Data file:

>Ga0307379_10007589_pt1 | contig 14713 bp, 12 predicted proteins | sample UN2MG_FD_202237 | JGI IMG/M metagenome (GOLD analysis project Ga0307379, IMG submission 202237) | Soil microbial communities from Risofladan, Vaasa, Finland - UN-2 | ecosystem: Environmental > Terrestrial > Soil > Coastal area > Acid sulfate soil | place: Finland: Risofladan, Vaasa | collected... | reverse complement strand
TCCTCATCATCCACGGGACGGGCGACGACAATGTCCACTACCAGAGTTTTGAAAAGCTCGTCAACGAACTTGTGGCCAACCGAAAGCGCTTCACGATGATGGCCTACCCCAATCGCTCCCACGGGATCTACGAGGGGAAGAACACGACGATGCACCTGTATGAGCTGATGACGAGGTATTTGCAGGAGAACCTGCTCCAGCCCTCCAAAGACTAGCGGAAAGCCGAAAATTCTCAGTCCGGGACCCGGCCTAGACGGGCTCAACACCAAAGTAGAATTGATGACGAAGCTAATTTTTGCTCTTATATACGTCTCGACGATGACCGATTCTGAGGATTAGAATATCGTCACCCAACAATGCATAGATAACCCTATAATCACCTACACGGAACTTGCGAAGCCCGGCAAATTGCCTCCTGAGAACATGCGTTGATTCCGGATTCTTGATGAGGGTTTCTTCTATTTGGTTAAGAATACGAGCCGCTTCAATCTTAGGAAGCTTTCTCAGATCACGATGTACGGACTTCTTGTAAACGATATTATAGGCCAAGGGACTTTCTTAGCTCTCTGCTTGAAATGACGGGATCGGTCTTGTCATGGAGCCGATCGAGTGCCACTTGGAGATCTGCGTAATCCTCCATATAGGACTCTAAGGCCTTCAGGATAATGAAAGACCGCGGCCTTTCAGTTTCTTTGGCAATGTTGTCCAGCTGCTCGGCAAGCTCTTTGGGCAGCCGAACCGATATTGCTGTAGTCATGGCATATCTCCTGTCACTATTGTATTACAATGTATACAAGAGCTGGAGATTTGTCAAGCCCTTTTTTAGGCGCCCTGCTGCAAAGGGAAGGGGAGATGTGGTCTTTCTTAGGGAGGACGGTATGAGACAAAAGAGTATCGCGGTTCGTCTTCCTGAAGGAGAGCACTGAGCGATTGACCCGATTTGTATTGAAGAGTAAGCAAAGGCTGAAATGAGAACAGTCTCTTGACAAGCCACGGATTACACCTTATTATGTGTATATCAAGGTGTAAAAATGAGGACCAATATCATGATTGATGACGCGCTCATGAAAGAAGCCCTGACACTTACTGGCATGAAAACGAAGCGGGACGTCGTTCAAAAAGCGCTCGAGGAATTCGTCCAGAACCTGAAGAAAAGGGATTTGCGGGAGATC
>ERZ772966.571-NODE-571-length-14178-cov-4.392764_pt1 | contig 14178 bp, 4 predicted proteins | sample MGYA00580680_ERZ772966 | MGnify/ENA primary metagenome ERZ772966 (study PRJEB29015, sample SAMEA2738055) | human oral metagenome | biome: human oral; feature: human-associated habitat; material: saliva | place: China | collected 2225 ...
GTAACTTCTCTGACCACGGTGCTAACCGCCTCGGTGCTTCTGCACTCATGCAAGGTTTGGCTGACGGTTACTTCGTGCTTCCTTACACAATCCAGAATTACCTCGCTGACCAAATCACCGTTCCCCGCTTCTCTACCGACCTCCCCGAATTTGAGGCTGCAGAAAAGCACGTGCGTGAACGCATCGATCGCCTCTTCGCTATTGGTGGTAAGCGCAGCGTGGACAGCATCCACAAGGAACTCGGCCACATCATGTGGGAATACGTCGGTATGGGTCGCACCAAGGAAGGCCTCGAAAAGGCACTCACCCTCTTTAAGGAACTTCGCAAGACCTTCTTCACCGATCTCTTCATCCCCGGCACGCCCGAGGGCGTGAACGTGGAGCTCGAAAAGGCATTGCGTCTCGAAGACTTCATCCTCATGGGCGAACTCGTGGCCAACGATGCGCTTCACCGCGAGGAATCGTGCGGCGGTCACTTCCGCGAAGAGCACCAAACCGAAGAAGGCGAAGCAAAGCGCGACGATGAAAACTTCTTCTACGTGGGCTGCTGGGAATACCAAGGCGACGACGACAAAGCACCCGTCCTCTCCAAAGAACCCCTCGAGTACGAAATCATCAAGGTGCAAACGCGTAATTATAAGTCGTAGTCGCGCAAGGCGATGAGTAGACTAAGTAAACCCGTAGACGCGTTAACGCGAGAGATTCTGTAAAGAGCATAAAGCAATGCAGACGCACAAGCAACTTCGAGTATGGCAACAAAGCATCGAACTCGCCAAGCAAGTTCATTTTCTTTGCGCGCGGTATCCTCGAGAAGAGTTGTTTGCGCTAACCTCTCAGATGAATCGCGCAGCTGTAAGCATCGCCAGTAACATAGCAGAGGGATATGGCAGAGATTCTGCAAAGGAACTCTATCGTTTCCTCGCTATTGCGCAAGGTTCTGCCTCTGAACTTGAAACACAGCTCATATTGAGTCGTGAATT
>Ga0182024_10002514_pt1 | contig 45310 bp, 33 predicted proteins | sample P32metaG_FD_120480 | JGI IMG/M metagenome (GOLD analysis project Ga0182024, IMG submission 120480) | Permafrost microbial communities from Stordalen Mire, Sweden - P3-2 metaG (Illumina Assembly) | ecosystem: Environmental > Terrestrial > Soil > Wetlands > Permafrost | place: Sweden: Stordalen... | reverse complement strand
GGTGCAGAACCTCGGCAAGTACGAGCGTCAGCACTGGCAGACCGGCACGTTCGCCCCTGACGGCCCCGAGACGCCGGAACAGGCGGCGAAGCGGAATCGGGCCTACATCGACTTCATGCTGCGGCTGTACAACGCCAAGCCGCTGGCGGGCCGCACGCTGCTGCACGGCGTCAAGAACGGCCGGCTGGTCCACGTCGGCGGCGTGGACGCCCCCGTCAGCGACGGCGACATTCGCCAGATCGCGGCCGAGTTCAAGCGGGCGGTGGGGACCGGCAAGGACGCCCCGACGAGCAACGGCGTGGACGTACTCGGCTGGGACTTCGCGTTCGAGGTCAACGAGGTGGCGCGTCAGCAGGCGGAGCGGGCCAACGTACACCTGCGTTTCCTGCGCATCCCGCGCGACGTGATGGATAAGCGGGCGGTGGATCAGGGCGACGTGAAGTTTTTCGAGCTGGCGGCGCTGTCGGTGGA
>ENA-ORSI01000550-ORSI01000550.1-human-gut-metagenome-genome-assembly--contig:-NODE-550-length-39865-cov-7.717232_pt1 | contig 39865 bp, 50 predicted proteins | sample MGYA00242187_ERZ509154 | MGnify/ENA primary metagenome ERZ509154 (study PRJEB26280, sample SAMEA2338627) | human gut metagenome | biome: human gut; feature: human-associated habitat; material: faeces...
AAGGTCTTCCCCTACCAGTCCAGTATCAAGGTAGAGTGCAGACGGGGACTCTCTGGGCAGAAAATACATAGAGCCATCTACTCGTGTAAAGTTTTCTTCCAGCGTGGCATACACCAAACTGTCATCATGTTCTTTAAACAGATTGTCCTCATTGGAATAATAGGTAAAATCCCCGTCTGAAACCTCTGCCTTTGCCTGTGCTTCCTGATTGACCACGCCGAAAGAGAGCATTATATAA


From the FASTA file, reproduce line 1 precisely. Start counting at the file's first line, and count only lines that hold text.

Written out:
>Ga0307379_10007589_pt1 | contig 14713 bp, 12 predicted proteins | sample UN2MG_FD_202237 | JGI IMG/M metagenome (GOLD analysis project Ga0307379, IMG submission 202237) | Soil microbial communities from Risofladan, Vaasa, Finland - UN-2 | ecosystem: Environmental > Terrestrial > Soil > Coastal area > Acid sulfate soil | place: Finland: Risofladan, Vaasa | collected... | reverse complement strand